When the bird goes in the oven, start the gravy. Chop the giblets, wing tips, and neck and put them in a large pan with the goose fat. Sprinkle with salt, place over medium-high heat, and cook, stirring as needed to prevent scorching, until the pieces are browned. Add the onion and stir to combine. When the onion is slightly browned, sprinkle in the flour and again stir to combine. Cook over medium heat, stirring often, for 5 to 10 minutes, until the mixture smells nutty. Turn the heat to high and add the Madeira. Let the liquid boil furiously for a minute or two, then add the stock and stir to combine. Add the thyme, turn down the heat so the gravy is at a bare simmer, and leave to cook, stirring occasionally and checking every now and again that it is not cooking too fast.


After the bird has cooked for 25 minutes, spoon out some of the fat from the roasting pan; discard it or use it for roasting potatoes later. Test the temperature of the breast with an instant-read thermometer. For a smallish duck, the temperature should register between 130°F and 140°F. Large ducks and geese may need up to 45 minutes to get this warm. When the breast has reached this point, remove the bird from the oven but keep the oven on.

How to Carve Ducks and Geese More from Shaw: How to Carve Ducks and Geese


Carve off the breasts and put them on a platter, skin side up. Tent the breasts with aluminum foil. Put the bird (minus the breasts) back into the oven and cook for another 45 minutes. Meanwhile, continue to watch the gravy. If it gets too thick, add a little water or stock.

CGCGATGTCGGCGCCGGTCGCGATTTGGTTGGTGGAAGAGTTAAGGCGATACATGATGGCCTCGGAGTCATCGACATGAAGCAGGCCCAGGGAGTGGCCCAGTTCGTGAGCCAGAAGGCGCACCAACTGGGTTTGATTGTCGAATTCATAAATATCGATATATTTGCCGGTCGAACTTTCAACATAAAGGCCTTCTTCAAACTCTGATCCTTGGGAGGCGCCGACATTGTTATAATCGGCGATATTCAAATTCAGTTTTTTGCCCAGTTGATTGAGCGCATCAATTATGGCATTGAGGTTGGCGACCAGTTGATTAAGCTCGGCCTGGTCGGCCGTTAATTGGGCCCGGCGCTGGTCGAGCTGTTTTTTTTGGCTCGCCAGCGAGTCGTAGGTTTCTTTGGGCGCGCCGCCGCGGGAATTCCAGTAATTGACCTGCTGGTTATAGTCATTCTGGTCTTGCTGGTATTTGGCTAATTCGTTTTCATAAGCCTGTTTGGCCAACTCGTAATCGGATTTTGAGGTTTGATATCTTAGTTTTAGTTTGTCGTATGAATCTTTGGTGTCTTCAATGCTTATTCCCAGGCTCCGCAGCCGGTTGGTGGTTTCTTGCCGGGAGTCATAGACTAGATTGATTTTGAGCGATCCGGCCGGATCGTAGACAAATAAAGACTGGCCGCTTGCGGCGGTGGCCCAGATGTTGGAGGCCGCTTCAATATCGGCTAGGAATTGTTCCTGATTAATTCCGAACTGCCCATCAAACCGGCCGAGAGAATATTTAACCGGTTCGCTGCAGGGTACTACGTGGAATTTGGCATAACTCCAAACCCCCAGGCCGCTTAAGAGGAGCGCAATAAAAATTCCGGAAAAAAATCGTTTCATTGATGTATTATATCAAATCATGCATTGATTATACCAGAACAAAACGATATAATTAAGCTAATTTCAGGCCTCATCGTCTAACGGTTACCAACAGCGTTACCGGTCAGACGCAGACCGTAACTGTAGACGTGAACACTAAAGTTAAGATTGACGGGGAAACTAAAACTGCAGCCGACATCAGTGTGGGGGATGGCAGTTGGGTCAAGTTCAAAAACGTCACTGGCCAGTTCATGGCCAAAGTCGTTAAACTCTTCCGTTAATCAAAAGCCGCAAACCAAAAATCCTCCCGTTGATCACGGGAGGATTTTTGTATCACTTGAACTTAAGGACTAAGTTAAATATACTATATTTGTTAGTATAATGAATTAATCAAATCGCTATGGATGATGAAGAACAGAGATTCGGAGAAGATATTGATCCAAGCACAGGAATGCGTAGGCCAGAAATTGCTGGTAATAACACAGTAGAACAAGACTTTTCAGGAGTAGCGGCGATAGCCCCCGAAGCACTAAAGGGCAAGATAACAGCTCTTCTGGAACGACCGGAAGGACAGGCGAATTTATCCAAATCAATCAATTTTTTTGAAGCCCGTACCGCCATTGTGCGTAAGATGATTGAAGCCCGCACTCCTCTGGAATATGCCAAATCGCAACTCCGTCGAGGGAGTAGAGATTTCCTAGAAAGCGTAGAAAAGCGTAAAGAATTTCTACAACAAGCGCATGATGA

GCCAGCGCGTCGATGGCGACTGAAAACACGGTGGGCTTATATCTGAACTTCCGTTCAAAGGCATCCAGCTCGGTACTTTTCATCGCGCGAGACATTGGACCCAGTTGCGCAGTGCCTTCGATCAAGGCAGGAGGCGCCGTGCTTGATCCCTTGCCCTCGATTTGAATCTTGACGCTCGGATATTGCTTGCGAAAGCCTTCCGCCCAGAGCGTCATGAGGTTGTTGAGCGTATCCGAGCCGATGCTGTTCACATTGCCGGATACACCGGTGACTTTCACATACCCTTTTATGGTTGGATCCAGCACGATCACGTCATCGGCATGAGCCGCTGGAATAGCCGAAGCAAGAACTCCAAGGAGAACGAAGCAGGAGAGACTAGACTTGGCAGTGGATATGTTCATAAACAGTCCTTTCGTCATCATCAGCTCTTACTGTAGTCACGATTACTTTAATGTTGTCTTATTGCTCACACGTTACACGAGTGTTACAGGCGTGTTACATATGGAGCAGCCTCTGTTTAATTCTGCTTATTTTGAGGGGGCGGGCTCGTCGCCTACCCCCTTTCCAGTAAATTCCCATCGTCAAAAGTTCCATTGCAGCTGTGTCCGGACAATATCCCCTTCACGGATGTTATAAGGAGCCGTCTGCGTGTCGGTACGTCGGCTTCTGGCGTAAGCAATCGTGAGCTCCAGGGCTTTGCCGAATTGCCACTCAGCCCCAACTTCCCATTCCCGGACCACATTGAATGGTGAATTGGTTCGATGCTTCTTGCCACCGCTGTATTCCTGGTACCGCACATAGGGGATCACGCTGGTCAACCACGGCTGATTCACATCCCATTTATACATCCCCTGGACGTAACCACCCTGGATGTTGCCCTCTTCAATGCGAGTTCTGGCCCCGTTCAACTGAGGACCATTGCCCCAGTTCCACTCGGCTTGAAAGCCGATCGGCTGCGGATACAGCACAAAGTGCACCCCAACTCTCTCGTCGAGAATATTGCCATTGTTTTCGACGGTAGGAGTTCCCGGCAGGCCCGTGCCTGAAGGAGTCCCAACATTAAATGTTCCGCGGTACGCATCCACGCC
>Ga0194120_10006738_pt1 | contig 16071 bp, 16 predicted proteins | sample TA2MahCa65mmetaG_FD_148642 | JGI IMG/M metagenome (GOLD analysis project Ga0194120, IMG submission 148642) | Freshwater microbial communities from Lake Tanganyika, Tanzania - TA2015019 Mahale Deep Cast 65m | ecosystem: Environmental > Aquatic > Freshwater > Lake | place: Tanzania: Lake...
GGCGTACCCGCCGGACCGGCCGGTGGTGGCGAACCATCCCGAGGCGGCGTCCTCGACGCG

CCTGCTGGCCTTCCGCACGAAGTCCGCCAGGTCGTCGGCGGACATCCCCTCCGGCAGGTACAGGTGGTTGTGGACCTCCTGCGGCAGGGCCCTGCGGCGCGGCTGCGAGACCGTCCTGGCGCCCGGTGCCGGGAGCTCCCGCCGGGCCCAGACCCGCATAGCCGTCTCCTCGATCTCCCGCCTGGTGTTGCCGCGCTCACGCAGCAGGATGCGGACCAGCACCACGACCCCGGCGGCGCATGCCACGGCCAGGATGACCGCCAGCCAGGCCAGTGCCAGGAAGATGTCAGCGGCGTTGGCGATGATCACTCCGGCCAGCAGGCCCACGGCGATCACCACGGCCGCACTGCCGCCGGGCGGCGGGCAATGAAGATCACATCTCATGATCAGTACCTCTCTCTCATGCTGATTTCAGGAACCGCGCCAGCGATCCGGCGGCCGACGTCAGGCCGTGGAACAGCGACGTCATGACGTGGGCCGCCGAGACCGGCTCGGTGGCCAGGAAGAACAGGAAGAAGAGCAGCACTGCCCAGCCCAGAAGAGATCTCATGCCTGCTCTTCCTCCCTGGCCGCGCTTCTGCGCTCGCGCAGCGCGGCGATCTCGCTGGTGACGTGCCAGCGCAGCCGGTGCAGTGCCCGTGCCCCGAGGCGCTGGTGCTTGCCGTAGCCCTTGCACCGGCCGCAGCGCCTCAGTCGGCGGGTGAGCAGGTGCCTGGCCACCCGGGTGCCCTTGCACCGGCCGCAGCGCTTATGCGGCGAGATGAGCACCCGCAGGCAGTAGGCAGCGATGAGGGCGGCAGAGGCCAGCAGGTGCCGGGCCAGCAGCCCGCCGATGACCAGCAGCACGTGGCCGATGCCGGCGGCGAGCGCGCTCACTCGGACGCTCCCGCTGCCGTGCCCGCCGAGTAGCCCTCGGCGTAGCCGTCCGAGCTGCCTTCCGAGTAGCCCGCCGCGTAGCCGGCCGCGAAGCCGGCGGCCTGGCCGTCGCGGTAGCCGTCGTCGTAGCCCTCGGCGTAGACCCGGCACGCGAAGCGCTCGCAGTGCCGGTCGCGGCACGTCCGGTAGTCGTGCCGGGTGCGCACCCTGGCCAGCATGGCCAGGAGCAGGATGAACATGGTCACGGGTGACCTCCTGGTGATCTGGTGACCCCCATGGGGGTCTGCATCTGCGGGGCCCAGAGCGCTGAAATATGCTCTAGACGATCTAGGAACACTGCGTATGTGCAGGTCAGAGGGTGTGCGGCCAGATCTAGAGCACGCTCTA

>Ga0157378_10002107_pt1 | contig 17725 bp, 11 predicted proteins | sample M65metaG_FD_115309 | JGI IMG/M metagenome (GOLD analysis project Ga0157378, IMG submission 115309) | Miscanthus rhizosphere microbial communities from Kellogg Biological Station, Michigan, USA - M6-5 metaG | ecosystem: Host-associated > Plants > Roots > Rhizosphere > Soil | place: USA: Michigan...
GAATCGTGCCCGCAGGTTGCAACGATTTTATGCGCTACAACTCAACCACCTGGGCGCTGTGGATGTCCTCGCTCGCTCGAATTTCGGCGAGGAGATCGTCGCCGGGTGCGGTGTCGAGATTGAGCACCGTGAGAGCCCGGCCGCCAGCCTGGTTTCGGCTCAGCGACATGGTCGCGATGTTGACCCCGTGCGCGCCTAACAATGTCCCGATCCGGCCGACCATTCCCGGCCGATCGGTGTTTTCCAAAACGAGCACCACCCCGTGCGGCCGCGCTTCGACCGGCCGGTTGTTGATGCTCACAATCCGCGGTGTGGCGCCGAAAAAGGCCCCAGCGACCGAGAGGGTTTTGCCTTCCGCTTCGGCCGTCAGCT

After the additional 45 minutes have passed, probe the thickest part of the bird's thigh with the thermometer. It should register at least 165°F. If it is higher, that's fine, as the legs of waterfowl are very forgiving. If it is lower, keep roasting it.


Remove the garlic from the cavity. Once the legs hit their target temperature, remove the bird from the oven, tent it with foil, and set aside. Remove the garlic cloves from their skins, add to the gravy, and cook for 5 minutes. Fish out the neck and wing pieces and pick off any bits of meat and toss them into the gravy. Pour the gravy into a blender and blend until very smooth. You might have to do this in batches to avoid it spurting out of your blender. You want the gravy to be thick but not gloppy. If it is too thick, add water to thin to a good consistency. Return the gravy to the pan and put over very low heat. Simmer it if it is too thin. (Note: If you like chunky gravy, by all means skip the blender step.)


Heat a large sauté pan over medium-high heat and add the duck or goose fat. Meanwhile, lift the breasts, which should be a lovely pink on the meat side, and pat them dry. Pour any accumulated juices into the gravy.


When the fat is hot, place the breasts, skin side down, in the pan and sear the skin hard. You might need to press down on the breasts a little to get good contact. Check after 2 to 4 minutes. You want a rich brown. When the color is good, remove the breasts and immediately salt the skin. Set aside, skin side up. Move the pan off the heat.


Carve off the legs and wings of the bird. Get the sauté pan hot again and sear the skin surfaces of the legs and wings. While they are searing, slice the breast at an angle to ensure you get a good amount of skin with each slice. Salt the legs and wings and serve. You have worked hard to get a good sear on the skin, so put your lovely gravy underneath the meat or on the side, not on top of the skin. Be sure to save the bones from the carcass to make stock.

Reprinted with permission from Duck, Duck, Goose by Hank Shaw, copyright (c) 2013. Published by Ten Speed Press, a division of Random House, Inc. Photography (c) 2013 by Holly A. Heyser

Hank Shaw
Hank Shaw is a former chef who is now a full-time forager and writer. His work has been published in Food & Wine, Organic Gardening, The Art of Eating, Field and Stream, Gastronomica, Meatpaper, Edible Sacramento, the Stockton (CA) Record, Pheasants Forever magazine and Delta Waterfowl Magazine. He is the author of Hunt, Gather, Cook: Finding the Forgotten Feast.